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On Sept. 17, more than a dozen protesters gathered outside a Family Dollar store in Madison for what was billed in an email as a “Solidarity Flash Mob.”

Among them was Craig Spaulding, a former Madison nightclub owner turned self-employed handyman. “I see the working conditions of these people and it makes me sick,” he said.

 The event was organized by Wisconsin Jobs Now!, a Milwaukee-based nonprofit. Media were not alerted and lead organizer Kelly Benjamin was not thrilled that a reporter with the Wisconsin Center for Investigative Journalism showed up.

“If we wanted the press to be here, we would have invited press,” Benjamin said.

Wisconsin Jobs Now! has in recent months been targeting fast food franchises and other stores in Milwaukee, Madison and Wausau as part of a national campaign led by the Service Employees International Union. Participants want a wage of $15 an hour and the right to unionize.

Janet Veum, spokeswoman for Wisconsin Jobs Now!, says there have been protests at more than 50 state businesses with at least 300 workers going on one-day strikes.

“It’s becoming a movement,” Veum says. “It’s a fight for economic justice.”

 Media weren’t told of the Sept. 17 event because it focused on repercussions to a participant. “We don’t want workers to say, ‘See what happens?’” She says such repercussions are rare.

On Aug. 29, when protesters visited this Family Dollar, employee Ewanda Olinger was moved to join in, after locking up the store. She was subsequently fired. Olinger was purportedly told she locked a customer inside, but maintains that the store’s security sensors would not let that happen.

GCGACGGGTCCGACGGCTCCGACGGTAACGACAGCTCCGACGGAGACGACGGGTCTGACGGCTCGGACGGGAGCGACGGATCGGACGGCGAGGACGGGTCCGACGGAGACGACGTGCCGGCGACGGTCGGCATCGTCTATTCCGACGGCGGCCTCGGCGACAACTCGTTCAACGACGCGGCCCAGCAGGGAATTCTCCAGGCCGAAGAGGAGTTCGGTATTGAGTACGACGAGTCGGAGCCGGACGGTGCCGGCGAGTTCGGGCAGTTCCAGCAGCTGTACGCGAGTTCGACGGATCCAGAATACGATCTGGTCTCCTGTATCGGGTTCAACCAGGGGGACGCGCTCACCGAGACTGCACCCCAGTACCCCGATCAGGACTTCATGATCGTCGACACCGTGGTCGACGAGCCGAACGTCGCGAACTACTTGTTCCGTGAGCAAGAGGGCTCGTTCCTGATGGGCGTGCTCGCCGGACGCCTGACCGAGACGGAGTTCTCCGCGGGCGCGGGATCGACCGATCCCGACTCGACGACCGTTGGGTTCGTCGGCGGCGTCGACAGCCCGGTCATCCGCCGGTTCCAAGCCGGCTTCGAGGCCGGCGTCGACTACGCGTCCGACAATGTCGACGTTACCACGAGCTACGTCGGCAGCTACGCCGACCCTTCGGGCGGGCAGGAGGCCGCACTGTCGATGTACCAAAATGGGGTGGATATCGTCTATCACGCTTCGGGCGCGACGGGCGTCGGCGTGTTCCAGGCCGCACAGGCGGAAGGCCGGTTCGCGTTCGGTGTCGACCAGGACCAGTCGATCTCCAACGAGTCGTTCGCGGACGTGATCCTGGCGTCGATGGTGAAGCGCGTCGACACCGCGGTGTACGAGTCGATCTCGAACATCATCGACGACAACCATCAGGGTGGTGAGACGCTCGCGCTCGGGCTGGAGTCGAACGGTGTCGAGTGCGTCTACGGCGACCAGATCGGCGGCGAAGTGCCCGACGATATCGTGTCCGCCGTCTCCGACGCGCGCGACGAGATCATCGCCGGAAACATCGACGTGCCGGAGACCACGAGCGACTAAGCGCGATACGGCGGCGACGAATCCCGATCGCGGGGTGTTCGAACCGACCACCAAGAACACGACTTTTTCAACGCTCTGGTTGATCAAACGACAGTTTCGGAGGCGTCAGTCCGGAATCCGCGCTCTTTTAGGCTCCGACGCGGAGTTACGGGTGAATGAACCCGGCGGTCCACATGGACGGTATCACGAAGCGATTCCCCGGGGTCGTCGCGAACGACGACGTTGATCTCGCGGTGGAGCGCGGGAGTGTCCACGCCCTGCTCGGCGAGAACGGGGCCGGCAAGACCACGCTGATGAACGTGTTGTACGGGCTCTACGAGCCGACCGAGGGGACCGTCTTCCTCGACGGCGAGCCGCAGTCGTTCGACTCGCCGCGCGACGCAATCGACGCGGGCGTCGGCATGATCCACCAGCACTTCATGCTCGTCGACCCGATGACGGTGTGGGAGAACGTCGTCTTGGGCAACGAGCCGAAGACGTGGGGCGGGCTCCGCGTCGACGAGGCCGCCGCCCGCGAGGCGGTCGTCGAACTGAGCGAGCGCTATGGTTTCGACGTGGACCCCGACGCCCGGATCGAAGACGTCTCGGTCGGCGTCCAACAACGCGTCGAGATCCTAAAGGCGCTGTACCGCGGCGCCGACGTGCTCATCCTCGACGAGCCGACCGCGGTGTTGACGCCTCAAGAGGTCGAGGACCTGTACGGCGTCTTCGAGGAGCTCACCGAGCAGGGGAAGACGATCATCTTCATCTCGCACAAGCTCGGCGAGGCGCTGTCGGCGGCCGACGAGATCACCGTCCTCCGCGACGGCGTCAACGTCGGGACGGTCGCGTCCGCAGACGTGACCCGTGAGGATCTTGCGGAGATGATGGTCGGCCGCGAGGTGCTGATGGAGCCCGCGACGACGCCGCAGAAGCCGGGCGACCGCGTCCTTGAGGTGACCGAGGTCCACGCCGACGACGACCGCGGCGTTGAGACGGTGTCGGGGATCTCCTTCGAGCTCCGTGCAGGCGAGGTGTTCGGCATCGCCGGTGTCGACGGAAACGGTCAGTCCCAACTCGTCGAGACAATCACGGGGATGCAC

Family Dollar spokeswoman Bryn Winburn wouldn’t comment on the “HR issue” involving Olinger. But she said in an email: “At Family Dollar, we strive to be a compelling place for our Team Members to work, and as a matter of practice, we do not retaliate against employees who attempt unionization.”

Family Dollar has 7,900 stores in 46 states, with 55,000 workers. None, confirms Winburn, is represented by labor unions.

Protesters pose for a group photograph after staging a protest at Family Dollar. Bill Lueders/Wisconsin Center for Investigative Journalism

Olinger was at the Sept. 17 event with her daughter Carleen, age 4. Also present was state Rep. Melissa Sargent, D-Madison, with the goal of getting Olinger rehired. Sargent earlier helped a protest participant at a fast-food chain whose hours were cut.

 “Your mom is doing good stuff for your future,” Sargent told Carleen. “You should be proud of that.”

Conservative news outlets have pounced on Wisconsin Jobs Now!, calling it a “front group” for SEIU and noting that its officers enjoy salaries well above the state minimum wage of $7.25 an hour.

Wisconsin Jobs Now! received $583,700 from SEIU in 2012, federal filings show; Veum says the group’s 2012 revenue totals are not yet available. SEIU reported giving Wisconsin Jobs Now! $769,023 in 2011; that year, the group reported total revenues of  $770,680.

The registered agent for Wisconsin Jobs Now! is Bruce Colburn, a vice president at SEIU HealthCare Wisconsin; its executive director is Michael Lauer. Federal filings show Colburn and Lauer drew salaries and extras of $135,048 and $130,792, respectively, in 2012.

Veum says those compensation rates “would be considered low-pay at a lot of corporations.” She thinks it’s more appropriate to ponder the salaries of CEOs and workers at targeted companies.

Family Dollar CEO Howard Levine made $5.2 million in fiscal 2012. Olinger, who worked at the chain for six years, says she was paid $11 an hour.

Shortly after 10 a.m., the protesters discretely entered the store. One bought some American flag pinwheels. Sargent explained her purpose to a store employee, who said the manager was not in. Sargent vowed to keep trying.

The protesters, on cue, merged at the front of the store, where they sang two labor songs to trombone accompaniment. Then they filed out the door, chanting “We’ll be back!”

The nonprofit Wisconsin Center for Investigative Journalism ( collaborates with Wisconsin Public Radio, Wisconsin Public Television, other news media and the UW-Madison School of Journalism and Mass Communication. All works created, published, posted or disseminated by the Center do not necessarily reflect the views or opinions of UW-Madison or any of its affiliates.

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